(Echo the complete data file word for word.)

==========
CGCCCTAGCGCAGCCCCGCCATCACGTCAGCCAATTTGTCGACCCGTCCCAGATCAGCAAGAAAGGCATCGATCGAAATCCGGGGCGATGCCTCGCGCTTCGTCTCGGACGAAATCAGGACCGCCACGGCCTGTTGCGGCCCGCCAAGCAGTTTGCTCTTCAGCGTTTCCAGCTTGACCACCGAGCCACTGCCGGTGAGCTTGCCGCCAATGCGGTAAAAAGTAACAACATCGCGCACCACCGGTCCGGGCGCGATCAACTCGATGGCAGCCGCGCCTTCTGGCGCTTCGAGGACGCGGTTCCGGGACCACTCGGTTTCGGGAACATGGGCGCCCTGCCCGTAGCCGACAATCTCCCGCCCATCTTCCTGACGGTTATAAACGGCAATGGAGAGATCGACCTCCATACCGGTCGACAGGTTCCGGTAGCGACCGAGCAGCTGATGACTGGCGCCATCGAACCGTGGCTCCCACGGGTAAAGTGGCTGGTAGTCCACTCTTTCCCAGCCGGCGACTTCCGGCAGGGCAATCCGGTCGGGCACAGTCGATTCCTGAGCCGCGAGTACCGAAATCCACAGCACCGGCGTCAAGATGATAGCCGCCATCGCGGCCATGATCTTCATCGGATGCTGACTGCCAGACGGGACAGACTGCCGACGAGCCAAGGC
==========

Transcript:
CGCCCTAGCGCAGCCCCGCCATCACGTCAGCCAATTTGTCGACCCGTCCCAGATCAGCAAGAAAGGCATCGATCGAAATCCGGGGCGATGCCTCGCGCTTCGTCTCGGACGAAATCAGGACCGCCACGGCCTGTTGCGGCCCGCCAAGCAGTTTGCTCTTCAGCGTTTCCAGCTTGACCACCGAGCCACTGCCGGTGAGCTTGCCGCCAATGCGGTAAAAAGTAACAACATCGCGCACCACCGGTCCGGGCGCGATCAACTCGATGGCAGCCGCGCCTTCTGGCGCTTCGAGGACGCGGTTCCGGGACCACTCGGTTTCGGGAACATGGGCGCCCTGCCCGTAGCCGACAATCTCCCGCCCATCTTCCTGACGGTTATAAACGGCAATGGAGAGATCGACCTCCATACCGGTCGACAGGTTCCGGTAGCGACCGAGCAGCTGATGACTGGCGCCATCGAACCGTGGCTCCCACGGGTAAAGTGGCTGGTAGTCCACTCTTTCCCAGCCGGCGACTTCCGGCAGGGCAATCCGGTCGGGCACAGTCGATTCCTGAGCCGCGAGTACCGAAATCCACAGCACCGGCGTCAAGATGATAGCCGCCATCGCGGCCATGATCTTCATCGGATGCTGACTGCCAGACGGGACAGACTGCCGACGAGCCAAGGC